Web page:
First, let’s all agree that money is dead.
When the very same banks we so recently “bailed out” with our hard-earned tax dollars are suddenly announcing record bonuses even as Americans report underemployment in record numbers, it’s impossible to take our financial system seriously. Actual currency has become so ethereal as to be downright irrelevant. You might as well pay for dinner with POGs.
As a result, there’s a newfound interest in commoditizing the one resource we all share equally: time.
Thousands of blogs and articles have been written about concepts like the attention economy, the influence economy, and how changes in perception affect the “market value” of your influence. And, naturally, people are logically devising ways for you to monetize your influence.
But if we can temporarily agree that cash is dead, then monetizing your influence is pointless because money itself is pointless.
Instead, let’s invest our time and measure our influence according to a more dynamic metric: relevance.
Why > What
A TV might cost $500. That’s a concrete price for a concrete item. That price may fluctuate due to supply and demand, but the price on the tag is the same for everybody, regardless of how much money they actually have.
But the relevance of that TV is different for every human being who might purchase it.
If you’ve never owned a TV before, that $500 pricetag is your gateway to a lifestyle milestone. But to a person who already has a TV in every room, that $500 TV is almost worthless. The pricetag itself doesn’t change, but its context does. And how much you need (or want) that TV determines how relevant it is in your life, and therefore how much time and effort you should reasonably allocate toward obtaining it.
Now, pretend that TV is a college education. Or a healthy relationship. Or a healthy child. Now how much is that goal worth, and how much of your time is worth investing in order to achieve it?
Why Mattering Matters
Too often, we spend the bulk of our time in pursuit of money, for the specific sake of possessing money. We’re not necessarily sure what we need it for, but we know that we do need it. Therefore, as long as we spend our time making money, we can excuse ourselves for not spending that time on anything else more relevant — mostly because we never ask ourselves what is relevant in the long term.
Once we identify our greater goals, and we relegate money to a means rather than an end, we’re left with a very different problem than “how do I make more money?” Because we can always make more money, but we can never make more time. And there’s no shortage of information and spectacle competing for our universal 24 hours every day, which makes productively investing those precious minutes increasingly difficult.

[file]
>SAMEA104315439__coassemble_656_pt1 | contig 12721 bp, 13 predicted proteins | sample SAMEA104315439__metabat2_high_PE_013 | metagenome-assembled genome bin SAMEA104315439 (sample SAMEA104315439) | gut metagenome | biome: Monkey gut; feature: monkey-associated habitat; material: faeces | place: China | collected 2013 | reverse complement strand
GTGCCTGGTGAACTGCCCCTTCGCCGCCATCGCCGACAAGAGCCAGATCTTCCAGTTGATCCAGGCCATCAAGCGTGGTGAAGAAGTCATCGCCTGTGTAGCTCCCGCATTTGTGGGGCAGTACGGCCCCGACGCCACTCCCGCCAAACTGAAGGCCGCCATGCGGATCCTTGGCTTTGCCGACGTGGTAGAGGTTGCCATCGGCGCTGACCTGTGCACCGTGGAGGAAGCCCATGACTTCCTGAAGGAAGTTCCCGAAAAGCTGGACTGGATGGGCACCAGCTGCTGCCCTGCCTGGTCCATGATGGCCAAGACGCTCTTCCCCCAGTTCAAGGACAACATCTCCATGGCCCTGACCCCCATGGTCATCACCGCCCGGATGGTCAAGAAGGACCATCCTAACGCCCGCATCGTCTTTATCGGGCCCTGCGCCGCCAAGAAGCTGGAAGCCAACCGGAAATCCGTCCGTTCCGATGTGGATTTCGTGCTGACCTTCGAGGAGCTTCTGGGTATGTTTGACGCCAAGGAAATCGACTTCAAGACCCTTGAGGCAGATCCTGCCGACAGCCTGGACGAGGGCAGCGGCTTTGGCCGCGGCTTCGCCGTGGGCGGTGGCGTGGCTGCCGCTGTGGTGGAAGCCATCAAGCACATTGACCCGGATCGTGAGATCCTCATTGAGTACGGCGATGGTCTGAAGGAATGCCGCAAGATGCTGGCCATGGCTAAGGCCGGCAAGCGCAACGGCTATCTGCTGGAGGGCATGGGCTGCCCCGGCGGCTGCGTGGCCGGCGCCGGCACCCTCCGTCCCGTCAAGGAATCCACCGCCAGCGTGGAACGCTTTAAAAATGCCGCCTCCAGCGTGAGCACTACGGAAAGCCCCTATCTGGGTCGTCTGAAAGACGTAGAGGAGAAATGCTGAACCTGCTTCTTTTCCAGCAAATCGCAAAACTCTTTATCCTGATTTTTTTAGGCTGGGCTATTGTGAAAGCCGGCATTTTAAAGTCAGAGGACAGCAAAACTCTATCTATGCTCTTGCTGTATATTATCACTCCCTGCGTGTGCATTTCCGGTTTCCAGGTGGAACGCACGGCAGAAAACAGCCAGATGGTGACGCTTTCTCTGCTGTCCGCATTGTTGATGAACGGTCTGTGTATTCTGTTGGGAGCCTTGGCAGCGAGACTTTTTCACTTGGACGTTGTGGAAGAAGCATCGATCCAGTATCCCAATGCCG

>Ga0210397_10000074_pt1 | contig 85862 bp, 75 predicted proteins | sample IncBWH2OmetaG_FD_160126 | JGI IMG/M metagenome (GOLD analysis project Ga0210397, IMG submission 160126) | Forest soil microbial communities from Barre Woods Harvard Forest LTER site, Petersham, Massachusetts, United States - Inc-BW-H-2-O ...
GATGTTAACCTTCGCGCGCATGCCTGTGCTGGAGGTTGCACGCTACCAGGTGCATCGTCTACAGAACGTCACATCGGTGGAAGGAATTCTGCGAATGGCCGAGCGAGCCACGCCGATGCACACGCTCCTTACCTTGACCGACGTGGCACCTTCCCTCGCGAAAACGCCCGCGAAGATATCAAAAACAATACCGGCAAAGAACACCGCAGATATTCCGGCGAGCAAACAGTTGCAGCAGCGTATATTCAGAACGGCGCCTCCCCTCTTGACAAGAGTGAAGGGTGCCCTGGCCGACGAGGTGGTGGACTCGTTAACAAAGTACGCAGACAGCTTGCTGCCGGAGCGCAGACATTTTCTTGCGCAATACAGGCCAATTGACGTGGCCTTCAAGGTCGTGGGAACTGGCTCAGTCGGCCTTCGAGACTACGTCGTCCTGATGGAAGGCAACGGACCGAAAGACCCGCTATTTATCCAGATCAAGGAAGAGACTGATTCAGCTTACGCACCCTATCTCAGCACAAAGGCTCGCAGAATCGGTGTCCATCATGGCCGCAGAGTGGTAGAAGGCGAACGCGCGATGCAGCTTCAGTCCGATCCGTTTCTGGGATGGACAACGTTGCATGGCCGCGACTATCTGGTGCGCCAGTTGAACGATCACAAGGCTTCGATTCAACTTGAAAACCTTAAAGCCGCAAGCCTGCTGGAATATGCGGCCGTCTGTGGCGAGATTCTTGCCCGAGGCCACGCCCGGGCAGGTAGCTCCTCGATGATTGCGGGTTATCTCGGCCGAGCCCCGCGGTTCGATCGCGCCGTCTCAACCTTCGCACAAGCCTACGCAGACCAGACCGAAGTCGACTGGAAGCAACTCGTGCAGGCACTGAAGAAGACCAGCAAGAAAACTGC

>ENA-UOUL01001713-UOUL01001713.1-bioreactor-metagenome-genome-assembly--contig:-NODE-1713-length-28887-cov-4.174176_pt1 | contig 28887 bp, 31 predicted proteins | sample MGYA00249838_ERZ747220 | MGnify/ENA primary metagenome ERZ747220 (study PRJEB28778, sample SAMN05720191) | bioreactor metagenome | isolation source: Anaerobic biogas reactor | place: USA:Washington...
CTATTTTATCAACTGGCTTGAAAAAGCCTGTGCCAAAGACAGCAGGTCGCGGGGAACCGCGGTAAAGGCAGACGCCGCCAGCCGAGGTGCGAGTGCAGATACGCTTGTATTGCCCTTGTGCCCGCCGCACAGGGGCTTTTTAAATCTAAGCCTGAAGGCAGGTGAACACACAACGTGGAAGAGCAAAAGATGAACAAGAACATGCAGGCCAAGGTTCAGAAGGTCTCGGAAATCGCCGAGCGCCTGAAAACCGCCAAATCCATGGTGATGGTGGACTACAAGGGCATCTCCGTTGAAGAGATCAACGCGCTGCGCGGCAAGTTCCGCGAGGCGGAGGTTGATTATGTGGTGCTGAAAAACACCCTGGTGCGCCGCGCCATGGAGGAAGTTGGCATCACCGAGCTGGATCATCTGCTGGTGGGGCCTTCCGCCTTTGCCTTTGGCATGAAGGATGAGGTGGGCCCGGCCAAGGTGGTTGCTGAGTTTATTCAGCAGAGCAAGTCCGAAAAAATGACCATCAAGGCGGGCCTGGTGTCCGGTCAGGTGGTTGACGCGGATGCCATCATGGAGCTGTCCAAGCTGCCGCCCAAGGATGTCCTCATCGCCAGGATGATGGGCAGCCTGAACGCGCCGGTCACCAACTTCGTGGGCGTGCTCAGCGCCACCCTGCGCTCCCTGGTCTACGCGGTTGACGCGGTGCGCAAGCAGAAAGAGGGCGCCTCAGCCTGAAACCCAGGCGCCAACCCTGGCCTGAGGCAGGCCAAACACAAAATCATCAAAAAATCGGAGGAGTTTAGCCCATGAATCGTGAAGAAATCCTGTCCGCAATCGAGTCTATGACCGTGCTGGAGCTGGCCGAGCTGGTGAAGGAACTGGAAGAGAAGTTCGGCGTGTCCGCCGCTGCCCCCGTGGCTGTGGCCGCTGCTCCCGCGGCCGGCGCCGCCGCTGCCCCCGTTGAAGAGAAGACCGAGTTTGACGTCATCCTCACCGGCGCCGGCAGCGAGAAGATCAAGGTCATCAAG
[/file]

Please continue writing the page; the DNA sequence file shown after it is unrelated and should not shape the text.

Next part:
So if we can never gain time, why not invest in methods to maximize the time we do have?
All of which brings me to one simple suggestion that could make a giant difference:
Now Hiring: Consolidators
Our days are endless swarms of information. By the time we’ve made sense of all that information, we’re out of time and energy to do anything about it. And until now, the smart money has been on “cultural curators” as the likely solution, empowering people to act as informational gatekeepers on a personalized level. (“Panning the dreck for gold you’ll find relevant,” as it were.)
But we don’t need curators; we need consolidators.
A curator can find 20 diamonds in the rough, saving me the trouble of seeking them out myself. But the more curators I follow, the more [good] information I’m overloaded with. It’s still the same problem, except now there’s even less irrelevant information to excise; I’m overwhelmed by relevance.
This is when a consolidator would curate the best information, contextualize it into a summarized format that’s easily digestible, and then provide actionable recommendations on what to do with the information once a person has processed it. Doing so not only saves time for a consolidator’s clientele, but it would solve the overarching problem of propulsion. Because a jumping-off point is pointless unless you know where you’re jumping to, or how to get there. Consolidators are the ones who can build those roads the rest of us don’t have the time for.
We’re Going Nowhere Without a Plan
I understand that curation is sexy. People still love to be kingmakers, and in an age when anyone can create media, someone has to find the good stuff. But someone else needs to correlate the best of that information into a format that we humans can actually benefit from without squandering our most precious resource in the process. (If titles are a concern, just hire someone as your Chief Context Officer.)
Money is dead. Relevance is king. We can’t succeed without resources, and chief among those resources is time. Which is why your time should never be auctioned off to the highest bidder, because your highest bidder should always be you.
How’s that for context?
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